Guest post by Million Belay, PhD, founder of the MELCA-Ethiopia NGO and the Alliance for Food Sovereignty in Africa (AFSA). Million is an expert and advocate for forestry conservation, resilience, indigenous livelihoods, and food and seed sovereignty. In November 2015, Million joined the FAO Regional Meetings on Agroecology for Food Security and Nutrition in Africa and Asia. These FAO events were the first-ever transnational meetings on agroecology in these regions and represented a key step within FAO to elevate regional and national dialogue about the viability of agroecology as a solution for the future of food. The Global Alliance for the Future of Food facilitated participation of 36 local food movement leaders in the events.
In my role working with farmers in agricultural, forest and agro-pastoral contexts, and being one of the leaders of the Alliance for Food Sovereignty in Africa (AFSA), the largest network dedicated to this issue in the region, the FAO Regional Meeting on Agroecology in Sub-Saharan Africa, held in Dakar in November 2015, was an important opportunity for me to ensure that the interests of food producers are reflected as part of the FAO process, and to strengthen our network.
AFSA, having been invited to sit on the Advisory Panel for the FAO Regional Meetings, was presented with an opening to raise the profile of the evidence we’ve been collecting and to mobilize as a network around the issues that are pressing in our region, including the push for a ‘green revolution,’ the corporatization of our seeds, and the erosion of the knowledge of farmers through knowledge substitution due to market-oriented agriculture.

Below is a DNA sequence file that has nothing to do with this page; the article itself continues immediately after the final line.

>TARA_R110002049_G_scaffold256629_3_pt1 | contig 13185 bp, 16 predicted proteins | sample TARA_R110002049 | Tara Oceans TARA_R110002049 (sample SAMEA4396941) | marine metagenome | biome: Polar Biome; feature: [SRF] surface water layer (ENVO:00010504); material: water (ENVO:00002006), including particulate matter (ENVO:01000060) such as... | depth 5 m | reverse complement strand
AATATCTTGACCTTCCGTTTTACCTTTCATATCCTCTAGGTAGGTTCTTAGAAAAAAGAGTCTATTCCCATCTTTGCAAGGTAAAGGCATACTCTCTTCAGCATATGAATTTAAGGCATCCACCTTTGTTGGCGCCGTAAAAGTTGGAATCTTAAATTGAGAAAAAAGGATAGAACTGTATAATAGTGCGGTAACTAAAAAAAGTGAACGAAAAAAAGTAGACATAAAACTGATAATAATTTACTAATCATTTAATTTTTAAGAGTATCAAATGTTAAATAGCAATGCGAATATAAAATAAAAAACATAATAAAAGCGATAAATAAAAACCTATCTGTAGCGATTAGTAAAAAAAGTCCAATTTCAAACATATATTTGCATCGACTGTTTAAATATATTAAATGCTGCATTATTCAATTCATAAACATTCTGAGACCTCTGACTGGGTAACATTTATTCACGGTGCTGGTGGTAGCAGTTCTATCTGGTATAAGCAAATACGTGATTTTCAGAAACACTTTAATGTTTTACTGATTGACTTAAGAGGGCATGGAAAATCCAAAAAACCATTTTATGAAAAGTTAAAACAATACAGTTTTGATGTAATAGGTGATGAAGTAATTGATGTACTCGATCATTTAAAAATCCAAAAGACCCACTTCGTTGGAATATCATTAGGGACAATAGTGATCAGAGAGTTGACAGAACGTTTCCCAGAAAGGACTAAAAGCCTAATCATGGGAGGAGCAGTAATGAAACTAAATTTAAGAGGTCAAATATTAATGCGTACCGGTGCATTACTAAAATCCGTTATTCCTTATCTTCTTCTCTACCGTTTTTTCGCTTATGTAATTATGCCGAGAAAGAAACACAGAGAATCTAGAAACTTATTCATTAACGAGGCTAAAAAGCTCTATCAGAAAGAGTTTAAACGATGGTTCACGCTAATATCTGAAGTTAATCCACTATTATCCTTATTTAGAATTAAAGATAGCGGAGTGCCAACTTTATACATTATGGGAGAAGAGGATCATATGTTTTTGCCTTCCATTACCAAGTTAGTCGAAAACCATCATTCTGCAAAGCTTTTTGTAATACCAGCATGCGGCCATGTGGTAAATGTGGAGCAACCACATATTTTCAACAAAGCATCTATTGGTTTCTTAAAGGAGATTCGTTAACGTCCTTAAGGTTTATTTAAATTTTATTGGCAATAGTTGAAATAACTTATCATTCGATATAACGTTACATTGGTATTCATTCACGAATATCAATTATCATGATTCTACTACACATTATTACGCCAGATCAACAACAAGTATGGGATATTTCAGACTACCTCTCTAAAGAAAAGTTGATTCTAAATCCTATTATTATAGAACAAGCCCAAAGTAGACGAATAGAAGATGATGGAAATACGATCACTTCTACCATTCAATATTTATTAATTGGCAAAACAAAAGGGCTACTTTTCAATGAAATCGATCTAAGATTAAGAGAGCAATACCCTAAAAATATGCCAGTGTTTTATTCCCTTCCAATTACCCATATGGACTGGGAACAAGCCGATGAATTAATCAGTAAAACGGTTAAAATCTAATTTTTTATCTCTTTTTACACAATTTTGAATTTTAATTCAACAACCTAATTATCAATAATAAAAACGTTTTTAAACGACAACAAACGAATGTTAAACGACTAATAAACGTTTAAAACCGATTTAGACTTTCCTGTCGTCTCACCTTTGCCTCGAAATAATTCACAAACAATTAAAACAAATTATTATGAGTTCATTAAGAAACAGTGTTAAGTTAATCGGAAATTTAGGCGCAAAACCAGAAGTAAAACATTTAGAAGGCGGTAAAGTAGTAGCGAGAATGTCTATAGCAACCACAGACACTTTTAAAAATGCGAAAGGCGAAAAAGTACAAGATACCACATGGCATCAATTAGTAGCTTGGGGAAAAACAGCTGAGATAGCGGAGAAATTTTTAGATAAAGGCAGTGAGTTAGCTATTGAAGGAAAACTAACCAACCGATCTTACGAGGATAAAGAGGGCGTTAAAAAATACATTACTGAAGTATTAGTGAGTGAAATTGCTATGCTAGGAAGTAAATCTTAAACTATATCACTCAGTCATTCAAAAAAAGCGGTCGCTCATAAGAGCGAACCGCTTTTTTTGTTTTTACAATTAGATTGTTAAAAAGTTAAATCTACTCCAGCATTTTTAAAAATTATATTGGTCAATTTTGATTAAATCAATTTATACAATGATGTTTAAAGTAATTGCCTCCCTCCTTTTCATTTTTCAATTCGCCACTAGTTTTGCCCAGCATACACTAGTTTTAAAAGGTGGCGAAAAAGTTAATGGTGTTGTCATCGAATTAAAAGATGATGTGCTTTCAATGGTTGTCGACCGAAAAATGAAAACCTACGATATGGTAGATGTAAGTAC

In order to prepare for the event, AFSA reached out to other networks and individual organizations to be part of the preparatory processes. We produced a statement with those who joined us and a range of organizations and networks signed this statement.
From my perspective, the recommendations focusing on agroecological research, creating market incentives to food producers, opening a space for agroecology in policy arenas, and the creation of an agroecology platform, are all elements that AFSA can stand behind as an advocacy agenda. It will also be important for the FAO to hear the demand for creating access to natural resources for women, youth and other stakeholders.
In the future it will be important for the FAO to address the implications of agroecology for the CAADP (Africa’s policy framework for agricultural transformation, wealth creation, food security and nutrition, economic growth and prosperity for all), which is strongly oriented towards supporting agri-business.
All in all, I feel the regional meeting was a great beginning. The relationship that we and other organizations have established with the FAO will hopefully allow us to contribute to the influencing of policy at key policy spaces in Africa, including the African Union and the Regional Economic Commissions. I urge civil society and its supporters to continue to engage in this conversation and to continue to broaden the space for diverse stakeholders as part of this dialogue.
“Participation in these meetings allowed me to better understand technical terminology related to agroecology on one hand, and on the other, very practical information… of great interest are the ways that other organizations build the leadership of low-income rural women. I will be sharing all that I learned within our organization, and this will in turn be conveyed to our communities through our Community Radio Programs.”
Olivia Hema, Munyu Women’s Association of the Camoé, Burkina Faso